Kenya Birds

Palm-nut Vulture


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Palm-nut Vulture

Photograph(s) Copyright ŠP&H HARRIS

Gypohierax angolensis

Other Names

  English Vulturine Fish Eagle, South African Fish Eagle   French Palmiste africain   German Palmgeier   Spanish Buitre Palmero   Swedish Palmgam   Dutch Palmgier   Italian Avvoltoio delle palme

World: Africa: occurs from Senegambia east to the Kenyan coast and then S to Angola and NE South Africa. Avoids the arid SW and much of interior Tanzania.

Kenya: Its distribution in Kenya marks the NE limit of its range. Found along the coast and the Tana River with a second distribution N and E of Mt Kilimanjaro NE to Kibwezi and Tsavo West.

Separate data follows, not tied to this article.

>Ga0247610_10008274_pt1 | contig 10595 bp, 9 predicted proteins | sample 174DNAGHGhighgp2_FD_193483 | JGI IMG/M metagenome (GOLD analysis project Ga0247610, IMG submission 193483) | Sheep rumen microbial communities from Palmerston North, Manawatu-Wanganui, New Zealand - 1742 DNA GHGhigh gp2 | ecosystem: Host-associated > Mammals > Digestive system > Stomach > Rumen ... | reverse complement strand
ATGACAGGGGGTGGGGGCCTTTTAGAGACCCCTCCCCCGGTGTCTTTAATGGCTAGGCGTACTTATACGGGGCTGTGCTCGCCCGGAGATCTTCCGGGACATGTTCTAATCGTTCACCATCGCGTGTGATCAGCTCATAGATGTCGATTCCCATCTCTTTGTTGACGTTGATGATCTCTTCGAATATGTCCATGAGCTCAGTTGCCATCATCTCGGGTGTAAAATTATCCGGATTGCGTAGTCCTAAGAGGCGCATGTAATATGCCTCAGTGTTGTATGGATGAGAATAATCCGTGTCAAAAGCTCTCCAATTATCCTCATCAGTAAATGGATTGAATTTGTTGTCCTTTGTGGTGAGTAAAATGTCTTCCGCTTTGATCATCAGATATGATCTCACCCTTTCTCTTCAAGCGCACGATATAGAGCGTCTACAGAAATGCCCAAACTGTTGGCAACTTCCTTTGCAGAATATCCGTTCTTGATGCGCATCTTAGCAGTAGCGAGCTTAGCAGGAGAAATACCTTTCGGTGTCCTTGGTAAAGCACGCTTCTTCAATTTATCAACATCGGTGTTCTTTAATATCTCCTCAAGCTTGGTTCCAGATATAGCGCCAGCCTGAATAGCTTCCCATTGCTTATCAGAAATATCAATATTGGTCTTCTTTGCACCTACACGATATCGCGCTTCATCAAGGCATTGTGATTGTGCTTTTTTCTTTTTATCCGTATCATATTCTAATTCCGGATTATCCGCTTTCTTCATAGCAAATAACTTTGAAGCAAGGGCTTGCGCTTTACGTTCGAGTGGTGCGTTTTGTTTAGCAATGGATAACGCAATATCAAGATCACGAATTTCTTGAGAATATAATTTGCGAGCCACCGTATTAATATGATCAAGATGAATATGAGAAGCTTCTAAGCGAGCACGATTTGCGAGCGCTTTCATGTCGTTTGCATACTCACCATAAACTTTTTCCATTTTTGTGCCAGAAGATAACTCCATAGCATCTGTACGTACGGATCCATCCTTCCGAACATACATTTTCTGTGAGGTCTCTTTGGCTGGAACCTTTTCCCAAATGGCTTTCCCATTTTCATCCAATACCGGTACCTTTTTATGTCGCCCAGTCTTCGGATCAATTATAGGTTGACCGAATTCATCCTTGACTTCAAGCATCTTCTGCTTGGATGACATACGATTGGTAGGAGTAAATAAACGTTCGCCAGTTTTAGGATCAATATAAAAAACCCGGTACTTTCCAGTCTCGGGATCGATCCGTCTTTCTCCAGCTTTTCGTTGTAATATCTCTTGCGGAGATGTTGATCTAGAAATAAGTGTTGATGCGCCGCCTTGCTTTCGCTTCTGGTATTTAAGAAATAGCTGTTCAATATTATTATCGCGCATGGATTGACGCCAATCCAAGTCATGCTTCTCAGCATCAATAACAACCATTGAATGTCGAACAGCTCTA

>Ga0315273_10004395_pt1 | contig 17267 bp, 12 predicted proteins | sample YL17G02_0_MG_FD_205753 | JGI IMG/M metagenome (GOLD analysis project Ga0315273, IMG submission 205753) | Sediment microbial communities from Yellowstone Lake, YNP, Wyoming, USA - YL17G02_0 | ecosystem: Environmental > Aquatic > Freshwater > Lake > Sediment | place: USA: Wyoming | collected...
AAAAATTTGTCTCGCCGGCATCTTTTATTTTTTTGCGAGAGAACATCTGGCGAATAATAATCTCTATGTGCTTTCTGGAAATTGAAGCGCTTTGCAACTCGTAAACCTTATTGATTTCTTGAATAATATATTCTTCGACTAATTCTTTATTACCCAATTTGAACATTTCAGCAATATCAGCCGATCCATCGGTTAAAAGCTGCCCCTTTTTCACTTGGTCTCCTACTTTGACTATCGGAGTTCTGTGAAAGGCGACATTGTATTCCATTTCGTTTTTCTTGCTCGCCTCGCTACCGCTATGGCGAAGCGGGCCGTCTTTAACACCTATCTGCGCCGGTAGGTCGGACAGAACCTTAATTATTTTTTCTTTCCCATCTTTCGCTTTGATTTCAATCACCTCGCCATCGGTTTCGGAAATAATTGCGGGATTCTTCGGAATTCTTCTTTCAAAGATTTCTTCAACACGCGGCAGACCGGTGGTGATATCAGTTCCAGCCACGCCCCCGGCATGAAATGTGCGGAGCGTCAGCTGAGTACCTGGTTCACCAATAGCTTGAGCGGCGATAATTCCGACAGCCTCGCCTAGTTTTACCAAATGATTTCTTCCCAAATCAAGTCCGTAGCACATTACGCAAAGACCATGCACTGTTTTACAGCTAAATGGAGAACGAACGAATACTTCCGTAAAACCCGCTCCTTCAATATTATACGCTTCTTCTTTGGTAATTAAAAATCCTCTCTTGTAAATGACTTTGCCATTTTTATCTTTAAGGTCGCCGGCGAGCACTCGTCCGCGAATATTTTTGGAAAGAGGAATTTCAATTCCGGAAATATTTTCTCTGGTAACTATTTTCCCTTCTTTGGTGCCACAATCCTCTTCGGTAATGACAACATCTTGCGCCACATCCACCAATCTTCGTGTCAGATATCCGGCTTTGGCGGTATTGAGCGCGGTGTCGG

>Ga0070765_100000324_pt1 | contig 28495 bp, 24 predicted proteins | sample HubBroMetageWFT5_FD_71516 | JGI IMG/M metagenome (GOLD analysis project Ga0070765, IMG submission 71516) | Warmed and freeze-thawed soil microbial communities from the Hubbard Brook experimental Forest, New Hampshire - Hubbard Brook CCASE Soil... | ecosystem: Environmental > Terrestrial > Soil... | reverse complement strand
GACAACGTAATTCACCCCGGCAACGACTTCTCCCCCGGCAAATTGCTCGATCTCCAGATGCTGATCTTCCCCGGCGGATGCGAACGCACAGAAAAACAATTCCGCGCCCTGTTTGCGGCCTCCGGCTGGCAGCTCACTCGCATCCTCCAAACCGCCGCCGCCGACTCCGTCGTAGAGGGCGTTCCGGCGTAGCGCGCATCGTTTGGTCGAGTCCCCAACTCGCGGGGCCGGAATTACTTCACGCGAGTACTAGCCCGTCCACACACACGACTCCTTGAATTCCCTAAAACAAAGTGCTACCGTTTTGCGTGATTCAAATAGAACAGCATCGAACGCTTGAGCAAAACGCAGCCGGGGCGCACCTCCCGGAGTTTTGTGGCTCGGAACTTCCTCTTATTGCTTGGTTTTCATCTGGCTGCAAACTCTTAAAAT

Despite its name the Palm-nut Vulture probably isn't a vulture at all. Some authorities (Zimmerman et al) consider it to be a vulturine eagle, others (Lewis and Pomeroy) place it with the vultures, while the Handbook of the Birds of the World says it is a "Monotypic genus, apparently intermediate between fish-eagles and vultures! As the name suggests these birds feed on Raphia and Elaeis palm fruit but will also take invertebrates, fish and carrion. When feeding on palm fruit they hang upside down below the fruit, pull it off the tree with their beaks and then hold it in their feet to eat it. Interestingly they have started to use a similar technique for taking carrion at game lodges. At Samburu Lodge the staff bait a branch to attract Leopard, they hang a goat haunch below an angled branch and the Leopards lie along the branch and haul the haunch up to feed on. The Palm-nut Vultures have developed the habit of hanging below the branch, using their palm fruit technique to enable them to pull off strips of meat.

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